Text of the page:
This is where the fun starts. It depends on which project you choose, but generally speaking, you'll be putting the table base together first, then adding the legs, building the tabletop, securing the felt and rails, and of course, installing the cup holders. Follow the instructions included with the design plan, and remember the golden rule: Measure twice, cut once.
Step 5: Test Drive
Before you invite anyone over, make sure your new table is ready for battle. Give it a stress test; put some weight on it, smooth out any remaining edges, and try out all those cup holders. If you're not satisfied with how the project turned out, either fix what you have or start over. Practice makes perfect.

These Are the People in Your Poker Room

These Are the People in Your Poker Room - Bodog Poker Blog

By: Paul Hewson
If you want to make money at poker, diversify. Stacy Matuson made a deep run at this year's World Series of Poker Main Event, finishing 169th; she co-founded the Mizrachi Dealer Academy with Robert and Michael Mizrachi. Kenny Hallaert made the November Nine; he's a tournament director back in Belgium. There's always work for talented people.

Dealing cards is the obvious way to go – the dealers are front and center at the poker table, and the Rio is always hiring when the World Series of Poker comes around. However, there are plenty of other jobs that need filling year-round at casinos and poker rooms around the world. Some of these positions may be more attractive to you than others, depending on your skills and your needs, but even if you don't need the work, it's good to know who these people are and what they can do for you.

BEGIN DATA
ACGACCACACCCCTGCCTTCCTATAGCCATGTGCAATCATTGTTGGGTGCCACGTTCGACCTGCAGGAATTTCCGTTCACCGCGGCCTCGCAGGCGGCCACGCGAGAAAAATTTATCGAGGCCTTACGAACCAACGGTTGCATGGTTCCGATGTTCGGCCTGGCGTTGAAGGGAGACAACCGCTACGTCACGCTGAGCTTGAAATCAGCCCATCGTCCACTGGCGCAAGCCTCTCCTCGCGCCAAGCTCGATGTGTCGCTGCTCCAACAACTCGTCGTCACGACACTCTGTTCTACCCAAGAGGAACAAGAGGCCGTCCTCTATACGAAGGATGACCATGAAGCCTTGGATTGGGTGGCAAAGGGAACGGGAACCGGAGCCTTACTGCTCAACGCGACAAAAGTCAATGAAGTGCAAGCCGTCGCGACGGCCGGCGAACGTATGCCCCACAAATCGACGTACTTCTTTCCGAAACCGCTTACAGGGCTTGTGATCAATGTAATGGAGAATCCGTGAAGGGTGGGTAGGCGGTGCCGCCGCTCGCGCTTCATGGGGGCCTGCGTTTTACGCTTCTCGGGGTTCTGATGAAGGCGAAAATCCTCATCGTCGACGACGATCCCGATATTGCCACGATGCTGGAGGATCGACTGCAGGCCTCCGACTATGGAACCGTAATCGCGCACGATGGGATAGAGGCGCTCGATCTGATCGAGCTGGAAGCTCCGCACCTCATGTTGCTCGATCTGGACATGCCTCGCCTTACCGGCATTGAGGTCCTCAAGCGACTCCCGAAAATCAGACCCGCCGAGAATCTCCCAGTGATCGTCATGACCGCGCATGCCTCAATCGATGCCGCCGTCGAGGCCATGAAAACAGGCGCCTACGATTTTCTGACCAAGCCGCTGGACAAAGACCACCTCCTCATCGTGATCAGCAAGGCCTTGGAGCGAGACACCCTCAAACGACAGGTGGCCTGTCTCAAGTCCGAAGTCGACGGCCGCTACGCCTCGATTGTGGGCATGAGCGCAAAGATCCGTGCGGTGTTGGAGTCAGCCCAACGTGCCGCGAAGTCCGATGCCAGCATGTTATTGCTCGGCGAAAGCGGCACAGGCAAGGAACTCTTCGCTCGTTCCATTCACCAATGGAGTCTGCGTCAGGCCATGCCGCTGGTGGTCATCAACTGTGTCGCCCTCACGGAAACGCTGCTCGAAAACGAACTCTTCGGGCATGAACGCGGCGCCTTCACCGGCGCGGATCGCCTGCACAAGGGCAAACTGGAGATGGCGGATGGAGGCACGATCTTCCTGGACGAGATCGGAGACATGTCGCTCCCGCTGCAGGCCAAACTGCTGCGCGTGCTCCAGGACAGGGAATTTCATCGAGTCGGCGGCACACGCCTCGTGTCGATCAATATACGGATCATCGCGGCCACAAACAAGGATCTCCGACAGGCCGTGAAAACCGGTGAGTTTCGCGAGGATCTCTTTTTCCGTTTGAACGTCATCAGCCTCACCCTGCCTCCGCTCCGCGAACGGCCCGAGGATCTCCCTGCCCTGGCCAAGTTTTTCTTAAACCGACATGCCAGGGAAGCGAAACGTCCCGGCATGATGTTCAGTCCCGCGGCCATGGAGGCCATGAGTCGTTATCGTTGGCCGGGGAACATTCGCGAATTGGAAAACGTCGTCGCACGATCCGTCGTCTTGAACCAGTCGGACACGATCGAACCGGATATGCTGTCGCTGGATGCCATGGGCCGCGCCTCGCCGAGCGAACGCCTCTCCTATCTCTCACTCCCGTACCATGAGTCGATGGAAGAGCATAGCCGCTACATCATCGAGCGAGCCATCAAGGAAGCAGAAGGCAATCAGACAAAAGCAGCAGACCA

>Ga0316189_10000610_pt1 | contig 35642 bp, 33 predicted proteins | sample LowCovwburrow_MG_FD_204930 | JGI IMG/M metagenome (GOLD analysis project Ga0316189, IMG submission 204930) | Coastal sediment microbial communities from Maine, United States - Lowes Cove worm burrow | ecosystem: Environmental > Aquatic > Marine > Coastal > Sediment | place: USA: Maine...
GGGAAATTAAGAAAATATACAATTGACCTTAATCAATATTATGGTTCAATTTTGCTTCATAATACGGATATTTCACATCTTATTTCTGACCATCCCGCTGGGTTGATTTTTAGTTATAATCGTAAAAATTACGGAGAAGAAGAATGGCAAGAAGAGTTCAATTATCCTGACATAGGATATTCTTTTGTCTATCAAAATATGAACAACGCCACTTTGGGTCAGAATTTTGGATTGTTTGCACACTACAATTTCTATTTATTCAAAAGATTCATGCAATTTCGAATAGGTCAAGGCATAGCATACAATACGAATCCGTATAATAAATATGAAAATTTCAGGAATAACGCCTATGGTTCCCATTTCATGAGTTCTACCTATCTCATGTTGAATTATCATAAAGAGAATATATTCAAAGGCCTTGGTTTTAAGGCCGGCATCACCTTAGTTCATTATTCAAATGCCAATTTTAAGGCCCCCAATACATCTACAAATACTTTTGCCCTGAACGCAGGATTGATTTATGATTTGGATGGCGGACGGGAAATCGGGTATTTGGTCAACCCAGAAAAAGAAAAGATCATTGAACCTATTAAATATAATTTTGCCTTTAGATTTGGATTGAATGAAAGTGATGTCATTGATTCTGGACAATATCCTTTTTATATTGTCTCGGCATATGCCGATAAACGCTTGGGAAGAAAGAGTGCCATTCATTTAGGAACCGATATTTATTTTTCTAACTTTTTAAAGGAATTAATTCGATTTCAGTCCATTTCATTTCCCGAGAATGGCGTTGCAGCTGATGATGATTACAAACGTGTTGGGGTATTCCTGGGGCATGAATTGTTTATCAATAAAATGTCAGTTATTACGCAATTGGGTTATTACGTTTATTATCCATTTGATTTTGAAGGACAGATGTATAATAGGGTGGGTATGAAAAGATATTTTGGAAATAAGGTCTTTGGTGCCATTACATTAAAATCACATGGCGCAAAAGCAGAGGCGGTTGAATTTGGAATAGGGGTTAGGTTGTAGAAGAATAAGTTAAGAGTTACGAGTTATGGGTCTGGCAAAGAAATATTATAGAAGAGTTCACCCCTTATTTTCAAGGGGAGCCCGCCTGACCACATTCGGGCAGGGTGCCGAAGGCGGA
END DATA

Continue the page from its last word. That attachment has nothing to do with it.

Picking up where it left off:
This is usually the first person you'll speak to when you enter the room. The brush is in control of seating new players, and keeping the tables clean – which is where the name comes from. Depending on how busy the casino is, the brush may also act as a host. Larger establishments will take this position and sub-divide the duties among several assistants. If you're not sure what the situation is when you walk into the room, don't hesitate to ask, and be sure to tip these workers. They're the ones who will find you a good table if you develop a good rapport with them.
If there's a problem at the table, and the dealer cannot solve it, the next level of authority is the floorperson. Their main job is to keep the games running smoothly by enforcing house rules, keeping the tables balanced, and taking care of table change requests. A busy poker room will have several floorpeople; in a smaller room, the floor will take care of other responsibilities, including the brush position. If you need one, just ask the dealer to call “Floor!” Generally speaking, these people are too high up on the ladder to be tipped directly – they're not making minimum wage.
Chip Runner
In smaller poker rooms, you'll have to go to the cashier's cage when you want to cash out, or when you need to buy more chips. Busier locations will hire chip runners to take care of these tasks for you. They will also let you “color up” by exchanging your smaller chips for larger denominations. If you need a runner, call out “Chips!” Assuming they give you prompt service, tip them any time you color up, and consider tipping them when you buy chips, as well.